That’s such a beautiful perspective. How did it feel to return to Bloomington?
I moved to New York because I had a clear reason to be there, so I struggled to leave that behind. There’s a weird idea that if you leave New York, it’s because you failed. First, I had to get over that and realize there was nothing to fail at. I could build a life for myself in Bloomington, and that for me was enough to recognize that I was walking away by choice.
People vibrate at different frequencies. In Bloomington, I can ebb and flow, whereas in New York, I didn’t have options about my frequency. Here, I can be busy one day and slow it down the next. In New York, you’re just buzzing around—you wake up, you get on the subway, you go to work, you get back on the subway, you get back home, and you can barely get to yoga before you’re on the subway again. I just couldn’t think in that environment. It feels good to be back in Bloomington because I feel more myself, but I wouldn’t be who I am now if I hadn’t gone to New York.
How does yoga show up in your everyday life?
I notice that when I practice more, I’m calmer. Some of that is because I vibrate at a high frequency, so I need to get that energy out to slow down. But it’s also about quieting my mind. When I have that time to separate from everything, I enter into conversations differently. For example, if I’m in an argument, I respond less defensively.
Is it a matter of being present and detaching from your initial thoughts?
Yes. It’s a matter of listening to someone else’s feelings rather than immediately jumping to how their words make me feel. I try really hard in my practice to be a spectator to what I’m feeling and to my breath, almost like watching myself. I’m essentially watching my reactions and realizing that if I’m judging myself in the practice, I’m probably judging someone else somewhere else.
It’s interesting to hear you talk about spectatorship because of your dance background. Is there a correlation?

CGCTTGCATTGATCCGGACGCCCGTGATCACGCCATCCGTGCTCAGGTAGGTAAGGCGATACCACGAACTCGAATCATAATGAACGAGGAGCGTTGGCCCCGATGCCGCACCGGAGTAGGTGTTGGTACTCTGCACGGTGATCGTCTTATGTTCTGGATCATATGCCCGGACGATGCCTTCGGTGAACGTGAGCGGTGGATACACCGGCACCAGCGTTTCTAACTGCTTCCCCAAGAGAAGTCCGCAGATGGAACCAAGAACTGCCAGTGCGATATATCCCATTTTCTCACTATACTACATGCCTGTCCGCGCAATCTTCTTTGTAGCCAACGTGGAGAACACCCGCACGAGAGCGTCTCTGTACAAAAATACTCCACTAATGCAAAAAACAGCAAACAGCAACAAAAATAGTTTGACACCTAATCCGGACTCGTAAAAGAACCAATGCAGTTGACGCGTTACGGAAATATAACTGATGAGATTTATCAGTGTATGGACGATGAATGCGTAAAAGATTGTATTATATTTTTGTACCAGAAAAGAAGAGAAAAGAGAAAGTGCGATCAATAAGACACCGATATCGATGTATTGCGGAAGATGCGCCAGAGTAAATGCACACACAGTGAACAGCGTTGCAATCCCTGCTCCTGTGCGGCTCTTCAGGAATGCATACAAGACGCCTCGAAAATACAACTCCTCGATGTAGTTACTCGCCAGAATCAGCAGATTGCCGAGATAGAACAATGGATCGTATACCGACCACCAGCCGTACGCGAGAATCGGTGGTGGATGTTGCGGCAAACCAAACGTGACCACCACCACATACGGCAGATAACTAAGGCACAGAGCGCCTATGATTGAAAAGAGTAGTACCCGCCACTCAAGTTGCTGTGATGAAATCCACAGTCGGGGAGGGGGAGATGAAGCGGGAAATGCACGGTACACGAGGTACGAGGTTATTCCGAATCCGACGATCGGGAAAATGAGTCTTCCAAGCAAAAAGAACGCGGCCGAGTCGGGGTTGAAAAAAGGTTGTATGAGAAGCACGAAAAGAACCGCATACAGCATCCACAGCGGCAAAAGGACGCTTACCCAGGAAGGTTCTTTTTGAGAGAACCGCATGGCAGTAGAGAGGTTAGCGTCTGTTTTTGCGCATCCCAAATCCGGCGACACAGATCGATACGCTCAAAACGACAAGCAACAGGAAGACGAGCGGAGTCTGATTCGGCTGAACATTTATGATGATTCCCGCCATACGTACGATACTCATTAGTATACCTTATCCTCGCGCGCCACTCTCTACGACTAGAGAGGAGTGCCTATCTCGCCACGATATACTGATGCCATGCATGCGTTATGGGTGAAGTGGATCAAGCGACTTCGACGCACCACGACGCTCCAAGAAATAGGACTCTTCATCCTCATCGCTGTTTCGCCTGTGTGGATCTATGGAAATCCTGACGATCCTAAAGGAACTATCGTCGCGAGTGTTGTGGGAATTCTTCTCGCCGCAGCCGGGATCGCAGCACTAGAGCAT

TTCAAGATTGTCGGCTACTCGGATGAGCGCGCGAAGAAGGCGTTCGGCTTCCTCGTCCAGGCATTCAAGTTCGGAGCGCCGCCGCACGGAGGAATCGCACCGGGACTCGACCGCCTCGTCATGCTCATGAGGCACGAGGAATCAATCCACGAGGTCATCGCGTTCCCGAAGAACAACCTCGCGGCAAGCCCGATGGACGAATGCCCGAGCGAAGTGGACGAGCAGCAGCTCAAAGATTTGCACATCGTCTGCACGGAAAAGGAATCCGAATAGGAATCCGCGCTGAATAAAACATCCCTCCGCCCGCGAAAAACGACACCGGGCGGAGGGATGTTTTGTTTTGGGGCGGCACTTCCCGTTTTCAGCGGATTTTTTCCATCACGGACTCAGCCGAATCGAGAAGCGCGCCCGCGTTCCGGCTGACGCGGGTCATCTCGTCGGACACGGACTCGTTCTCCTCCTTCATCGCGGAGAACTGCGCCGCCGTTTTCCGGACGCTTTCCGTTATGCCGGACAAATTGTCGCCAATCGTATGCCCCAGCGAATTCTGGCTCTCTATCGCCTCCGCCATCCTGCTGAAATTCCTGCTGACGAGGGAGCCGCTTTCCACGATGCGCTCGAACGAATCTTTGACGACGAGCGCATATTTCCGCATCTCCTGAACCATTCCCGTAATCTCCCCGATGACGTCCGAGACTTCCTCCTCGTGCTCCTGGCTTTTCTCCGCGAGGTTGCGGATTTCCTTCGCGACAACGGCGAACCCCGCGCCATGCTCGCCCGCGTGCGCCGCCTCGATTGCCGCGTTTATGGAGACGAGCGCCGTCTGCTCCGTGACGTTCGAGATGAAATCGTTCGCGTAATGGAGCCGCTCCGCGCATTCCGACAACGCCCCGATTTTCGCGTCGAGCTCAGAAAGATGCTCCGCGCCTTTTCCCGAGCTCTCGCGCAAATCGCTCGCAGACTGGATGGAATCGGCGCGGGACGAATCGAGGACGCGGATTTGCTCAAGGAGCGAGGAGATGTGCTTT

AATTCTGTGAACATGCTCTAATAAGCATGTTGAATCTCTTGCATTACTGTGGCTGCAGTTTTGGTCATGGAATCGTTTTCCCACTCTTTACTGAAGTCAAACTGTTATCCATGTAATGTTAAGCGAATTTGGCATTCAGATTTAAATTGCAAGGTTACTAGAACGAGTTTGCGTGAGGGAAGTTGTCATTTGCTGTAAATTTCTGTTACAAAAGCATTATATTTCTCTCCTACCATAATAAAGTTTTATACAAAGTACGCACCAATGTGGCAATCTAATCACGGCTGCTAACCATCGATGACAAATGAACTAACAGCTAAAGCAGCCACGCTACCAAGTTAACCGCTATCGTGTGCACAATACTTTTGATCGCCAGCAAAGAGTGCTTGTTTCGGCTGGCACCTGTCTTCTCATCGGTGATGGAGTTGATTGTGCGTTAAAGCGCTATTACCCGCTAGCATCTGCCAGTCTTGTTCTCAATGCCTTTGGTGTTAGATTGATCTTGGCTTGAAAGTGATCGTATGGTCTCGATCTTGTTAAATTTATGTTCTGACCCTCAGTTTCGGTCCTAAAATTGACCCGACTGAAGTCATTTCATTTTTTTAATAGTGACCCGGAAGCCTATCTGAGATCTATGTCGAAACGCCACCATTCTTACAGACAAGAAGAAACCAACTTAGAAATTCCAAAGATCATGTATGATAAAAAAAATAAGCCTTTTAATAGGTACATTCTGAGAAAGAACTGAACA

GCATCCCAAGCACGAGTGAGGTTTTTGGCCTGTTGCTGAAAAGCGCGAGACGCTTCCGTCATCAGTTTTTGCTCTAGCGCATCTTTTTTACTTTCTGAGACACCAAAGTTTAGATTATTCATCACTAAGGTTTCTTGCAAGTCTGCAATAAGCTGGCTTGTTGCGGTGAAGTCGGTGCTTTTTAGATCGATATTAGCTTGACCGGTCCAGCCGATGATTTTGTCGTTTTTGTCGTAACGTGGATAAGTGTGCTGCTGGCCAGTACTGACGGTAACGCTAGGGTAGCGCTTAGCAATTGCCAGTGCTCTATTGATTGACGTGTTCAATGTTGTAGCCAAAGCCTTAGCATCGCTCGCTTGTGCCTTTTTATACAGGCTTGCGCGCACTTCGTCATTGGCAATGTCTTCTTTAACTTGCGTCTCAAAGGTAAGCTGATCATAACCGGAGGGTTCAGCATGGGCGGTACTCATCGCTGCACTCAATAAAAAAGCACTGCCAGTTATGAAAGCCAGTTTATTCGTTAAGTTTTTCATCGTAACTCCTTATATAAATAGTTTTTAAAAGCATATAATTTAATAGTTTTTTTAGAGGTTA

I’ve been a spectator of myself forever because I’ve had to watch myself in a mirror, but it was all judgmental previously. I was never good enough. I never looked as good as other people I saw in the mirror. It took a long time for me to shift to this other mode of watching myself without judgement.
What’s something unexpected that you’ve found in yoga?
My yoga practice changed the way I relate to the rest of the world. It might sound cliché, but it really did. It completely shifted my perspective on other people and how I relate to them. I didn’t expect that. I expected to go stretch and strengthen.
Tell us a fun fact about you.
Everything fascinates me. I actually asked my partner the other day if she was okay with me having seven different jobs between now and the end of our lives. Right now, I’m obsessed with houses. When other people are scrolling through Instagram, I’m scrolling Zillow. I just think houses are really cool, but I also like figuring out what house would be the most efficient for someone. When houses have weird rooms that are unusable, I think, “Absolutely not!” I’m obsessed with efficiency, too. It can make me indecisive. I’ve been known to stand in the cereal aisle for 10 minutes because I’m weighing which one has the longest shelf life and how often I actually eat cereal.